This is a discussion on RE: JDK142_p6 - non-ascii encoding problem? - FreeBSD ; Thank you for your suggestions. It turns out that the issue is not FreeBSD-specific: I was able to replicate it on Solaris. In the end, I opted for implementing the transcoding in a custom taglib and upgrading the app. Thank ...
Thank you for your suggestions. It turns out that the issue is not
FreeBSD-specific: I was able to replicate it on Solaris. In the end, I
opted for implementing the transcoding in a custom taglib and upgrading
From: Panagiotis Astithas [firstname.lastname@example.org]
Sent: Friday, May 21, 2004 2:55 AM
To: Sergei Komarov
Subject: Re: JDK142_p6 - non-ascii encoding problem?
Sergei Komarov wrote:
> I'm running FreeBSD 4.9-STABLE, jdk1.4.2_p6 and Tomcat 4.1.30 or
> 5.0.24 and keep having a problem with non-Latin1 characters output by
> JSPs. This problem seems to be specific to FreeBSD as it doesn't occur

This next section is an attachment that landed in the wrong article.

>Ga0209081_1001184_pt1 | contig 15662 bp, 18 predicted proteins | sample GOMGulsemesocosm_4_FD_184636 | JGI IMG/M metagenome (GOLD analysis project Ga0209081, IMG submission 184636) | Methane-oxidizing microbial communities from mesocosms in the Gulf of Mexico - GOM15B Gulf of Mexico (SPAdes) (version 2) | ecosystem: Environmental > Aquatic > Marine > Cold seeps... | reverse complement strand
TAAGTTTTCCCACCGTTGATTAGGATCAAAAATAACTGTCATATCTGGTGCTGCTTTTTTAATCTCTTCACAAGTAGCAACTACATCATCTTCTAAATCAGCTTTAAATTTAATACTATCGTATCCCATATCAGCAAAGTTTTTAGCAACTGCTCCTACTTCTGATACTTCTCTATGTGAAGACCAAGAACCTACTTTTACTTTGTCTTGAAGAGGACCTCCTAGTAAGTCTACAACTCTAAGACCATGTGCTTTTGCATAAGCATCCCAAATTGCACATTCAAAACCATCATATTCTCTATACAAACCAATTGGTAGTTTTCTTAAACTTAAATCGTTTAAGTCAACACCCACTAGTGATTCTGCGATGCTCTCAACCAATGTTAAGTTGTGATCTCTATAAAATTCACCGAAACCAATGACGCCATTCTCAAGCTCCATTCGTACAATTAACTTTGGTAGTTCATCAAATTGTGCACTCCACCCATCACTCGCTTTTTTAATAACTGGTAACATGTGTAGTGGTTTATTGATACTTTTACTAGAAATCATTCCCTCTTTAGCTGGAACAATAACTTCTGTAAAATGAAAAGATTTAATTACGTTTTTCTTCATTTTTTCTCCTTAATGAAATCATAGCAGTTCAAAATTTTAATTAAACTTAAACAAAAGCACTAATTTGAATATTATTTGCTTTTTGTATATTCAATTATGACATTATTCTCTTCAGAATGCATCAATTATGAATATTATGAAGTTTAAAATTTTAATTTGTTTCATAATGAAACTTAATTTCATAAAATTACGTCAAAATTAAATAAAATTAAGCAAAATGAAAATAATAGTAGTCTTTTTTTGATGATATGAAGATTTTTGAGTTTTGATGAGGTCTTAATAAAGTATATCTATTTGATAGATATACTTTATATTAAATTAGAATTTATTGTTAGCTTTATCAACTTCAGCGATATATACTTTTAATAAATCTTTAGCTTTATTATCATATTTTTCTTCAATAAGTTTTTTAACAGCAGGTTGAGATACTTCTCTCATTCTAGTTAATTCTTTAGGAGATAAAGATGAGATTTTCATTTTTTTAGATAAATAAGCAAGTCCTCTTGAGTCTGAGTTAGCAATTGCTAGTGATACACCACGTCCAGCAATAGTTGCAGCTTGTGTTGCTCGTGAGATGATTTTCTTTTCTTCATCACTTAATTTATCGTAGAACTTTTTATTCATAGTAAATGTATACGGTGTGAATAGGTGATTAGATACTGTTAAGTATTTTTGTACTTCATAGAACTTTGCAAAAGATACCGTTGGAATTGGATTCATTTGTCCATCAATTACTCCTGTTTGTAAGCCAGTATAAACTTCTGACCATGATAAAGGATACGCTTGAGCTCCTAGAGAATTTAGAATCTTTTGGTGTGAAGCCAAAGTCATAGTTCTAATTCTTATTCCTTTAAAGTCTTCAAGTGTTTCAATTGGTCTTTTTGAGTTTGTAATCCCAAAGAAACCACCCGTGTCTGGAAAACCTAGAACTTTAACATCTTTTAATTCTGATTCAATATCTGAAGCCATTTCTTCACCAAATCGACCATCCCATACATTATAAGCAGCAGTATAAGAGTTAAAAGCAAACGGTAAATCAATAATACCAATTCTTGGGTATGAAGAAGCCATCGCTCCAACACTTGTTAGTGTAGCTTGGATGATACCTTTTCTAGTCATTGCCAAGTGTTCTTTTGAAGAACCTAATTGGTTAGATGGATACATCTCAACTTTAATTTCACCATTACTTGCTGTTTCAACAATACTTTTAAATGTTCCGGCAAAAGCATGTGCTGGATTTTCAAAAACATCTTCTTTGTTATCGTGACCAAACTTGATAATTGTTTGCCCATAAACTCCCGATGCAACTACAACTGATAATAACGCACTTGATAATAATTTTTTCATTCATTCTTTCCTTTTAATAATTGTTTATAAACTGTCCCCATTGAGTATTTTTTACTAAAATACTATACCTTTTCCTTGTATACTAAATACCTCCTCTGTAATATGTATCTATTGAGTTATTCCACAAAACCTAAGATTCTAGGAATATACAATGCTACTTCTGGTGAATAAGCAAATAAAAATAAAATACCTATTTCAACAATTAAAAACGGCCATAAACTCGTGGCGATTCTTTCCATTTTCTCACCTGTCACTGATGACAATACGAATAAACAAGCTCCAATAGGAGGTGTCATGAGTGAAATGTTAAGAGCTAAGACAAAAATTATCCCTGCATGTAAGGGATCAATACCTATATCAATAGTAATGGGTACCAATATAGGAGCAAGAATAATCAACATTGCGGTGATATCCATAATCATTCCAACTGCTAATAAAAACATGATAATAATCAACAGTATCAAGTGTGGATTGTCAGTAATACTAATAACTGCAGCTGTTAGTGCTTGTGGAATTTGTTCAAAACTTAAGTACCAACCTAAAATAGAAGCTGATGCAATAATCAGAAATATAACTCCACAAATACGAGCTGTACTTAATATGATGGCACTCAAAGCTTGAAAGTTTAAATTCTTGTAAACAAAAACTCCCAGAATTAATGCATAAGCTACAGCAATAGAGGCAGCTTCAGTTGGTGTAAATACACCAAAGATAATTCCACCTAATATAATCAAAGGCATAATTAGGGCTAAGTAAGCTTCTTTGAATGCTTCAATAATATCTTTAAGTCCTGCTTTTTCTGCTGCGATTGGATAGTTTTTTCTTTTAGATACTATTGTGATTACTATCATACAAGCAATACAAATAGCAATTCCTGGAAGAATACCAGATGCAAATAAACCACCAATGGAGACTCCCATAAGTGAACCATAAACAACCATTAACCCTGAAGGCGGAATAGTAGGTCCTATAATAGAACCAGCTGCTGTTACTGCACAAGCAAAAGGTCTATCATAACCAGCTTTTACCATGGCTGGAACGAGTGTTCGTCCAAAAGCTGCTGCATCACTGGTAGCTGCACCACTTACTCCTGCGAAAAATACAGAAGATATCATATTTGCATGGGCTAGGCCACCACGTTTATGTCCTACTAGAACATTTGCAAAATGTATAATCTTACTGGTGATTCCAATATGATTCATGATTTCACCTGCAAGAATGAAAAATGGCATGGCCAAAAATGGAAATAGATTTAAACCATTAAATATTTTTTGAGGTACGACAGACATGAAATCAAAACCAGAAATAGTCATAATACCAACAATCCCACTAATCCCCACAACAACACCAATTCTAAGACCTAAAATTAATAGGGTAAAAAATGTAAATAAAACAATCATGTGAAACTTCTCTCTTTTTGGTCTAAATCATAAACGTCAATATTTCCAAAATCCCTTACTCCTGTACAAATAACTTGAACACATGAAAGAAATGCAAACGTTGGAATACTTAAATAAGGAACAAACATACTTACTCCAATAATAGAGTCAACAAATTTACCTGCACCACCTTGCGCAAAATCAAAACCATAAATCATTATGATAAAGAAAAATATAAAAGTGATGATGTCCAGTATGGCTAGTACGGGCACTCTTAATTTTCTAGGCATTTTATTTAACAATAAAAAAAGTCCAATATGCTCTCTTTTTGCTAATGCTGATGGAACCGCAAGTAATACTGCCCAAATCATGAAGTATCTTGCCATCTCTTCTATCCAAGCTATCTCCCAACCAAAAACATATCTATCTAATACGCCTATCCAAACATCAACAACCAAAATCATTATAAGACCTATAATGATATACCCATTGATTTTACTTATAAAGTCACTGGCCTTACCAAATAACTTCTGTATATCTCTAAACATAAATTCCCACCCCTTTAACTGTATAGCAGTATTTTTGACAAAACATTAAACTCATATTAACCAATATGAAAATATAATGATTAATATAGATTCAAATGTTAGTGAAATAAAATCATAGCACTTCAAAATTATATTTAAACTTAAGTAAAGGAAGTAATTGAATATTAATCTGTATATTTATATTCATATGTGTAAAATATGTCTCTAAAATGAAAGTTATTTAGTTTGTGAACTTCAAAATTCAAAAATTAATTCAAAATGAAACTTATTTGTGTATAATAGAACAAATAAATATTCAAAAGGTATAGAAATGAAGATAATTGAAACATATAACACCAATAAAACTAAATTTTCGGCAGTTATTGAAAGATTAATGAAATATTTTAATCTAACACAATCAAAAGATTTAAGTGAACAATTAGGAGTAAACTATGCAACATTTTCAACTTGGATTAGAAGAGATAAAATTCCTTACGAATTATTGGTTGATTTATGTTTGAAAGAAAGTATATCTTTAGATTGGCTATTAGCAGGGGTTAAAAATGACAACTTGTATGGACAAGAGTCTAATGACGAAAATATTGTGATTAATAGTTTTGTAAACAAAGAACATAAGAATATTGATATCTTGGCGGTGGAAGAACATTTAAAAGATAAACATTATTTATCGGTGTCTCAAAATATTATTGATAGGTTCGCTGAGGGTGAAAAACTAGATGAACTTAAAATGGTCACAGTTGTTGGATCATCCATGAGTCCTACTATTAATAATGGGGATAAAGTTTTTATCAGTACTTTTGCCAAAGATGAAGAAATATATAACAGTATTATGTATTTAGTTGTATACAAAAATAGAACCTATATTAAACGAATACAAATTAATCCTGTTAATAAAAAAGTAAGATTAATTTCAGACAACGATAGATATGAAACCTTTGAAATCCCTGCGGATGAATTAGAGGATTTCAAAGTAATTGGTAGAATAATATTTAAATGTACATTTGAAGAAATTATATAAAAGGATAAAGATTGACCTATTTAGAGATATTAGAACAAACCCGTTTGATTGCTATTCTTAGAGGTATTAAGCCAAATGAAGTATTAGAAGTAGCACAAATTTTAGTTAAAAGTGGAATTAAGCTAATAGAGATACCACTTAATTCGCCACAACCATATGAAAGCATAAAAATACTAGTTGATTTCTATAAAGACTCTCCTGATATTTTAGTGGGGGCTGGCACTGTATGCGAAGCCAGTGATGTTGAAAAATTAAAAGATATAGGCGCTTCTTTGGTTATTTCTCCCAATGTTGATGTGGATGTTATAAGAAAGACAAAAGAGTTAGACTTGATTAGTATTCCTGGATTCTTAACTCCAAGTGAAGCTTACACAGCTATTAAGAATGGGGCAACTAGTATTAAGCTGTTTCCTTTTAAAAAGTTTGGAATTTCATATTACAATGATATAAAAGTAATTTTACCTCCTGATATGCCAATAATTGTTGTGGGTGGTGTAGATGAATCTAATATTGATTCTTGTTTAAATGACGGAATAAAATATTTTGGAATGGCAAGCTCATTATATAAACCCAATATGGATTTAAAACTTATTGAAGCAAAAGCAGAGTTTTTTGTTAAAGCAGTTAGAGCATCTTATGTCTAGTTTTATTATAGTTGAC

> on Windows (I'm testing Solaris as well).
> A JSP receives a request attribute containing a string of non-Latin1
> characters (Cyrillic Windows, Simplified Chinese gb2312, etc.)
> When the string is output within a page via cut, struts bean:write
> or <%=name%>, JspWriter converts all non-Latin1 chars to '?'.
> I can correct it with either of the following tricks, but the
> application is too big to replicate them in all JSPs: <%@page
> import= "java.nio.charset.*,
> String orig = (String) request.getAttribute("original"); String
> encoded = new String(orig.getBytes("ISO-8859-1"),"gb2312");
> <%= encoded %>
> Charset gb2312 = Charset.forName("gb2312");
> Charset iso = Charset.forName("ISO-8859-1");
> CharBuffer cb = CharBuffer.wrap(orig);
> ByteBuffer bb = iso.encode(cb);
> <%= gb2312.decode(bb) %>
> Am I missing something in the configuration of FreeBSD and JDK?
> I tried setting
> LANGUAGE zh_CN
> LANG zh_CN.gb2312
> LC_TYPE zh_CN
> LC_ALL zh_CN
> MM_CHARSET gb2312
> In /etc/profile etc., but to no avail. Perhaps someone knows the
> solution to this?
You could try adding the following to the default class in
and then doing "cap_mkdb /etc/login.conf".
You could also have just mis-spelled the locale.
Electrical & Computer Engineer, PhD
Network Management Center
National Technical University of Athens, Greece
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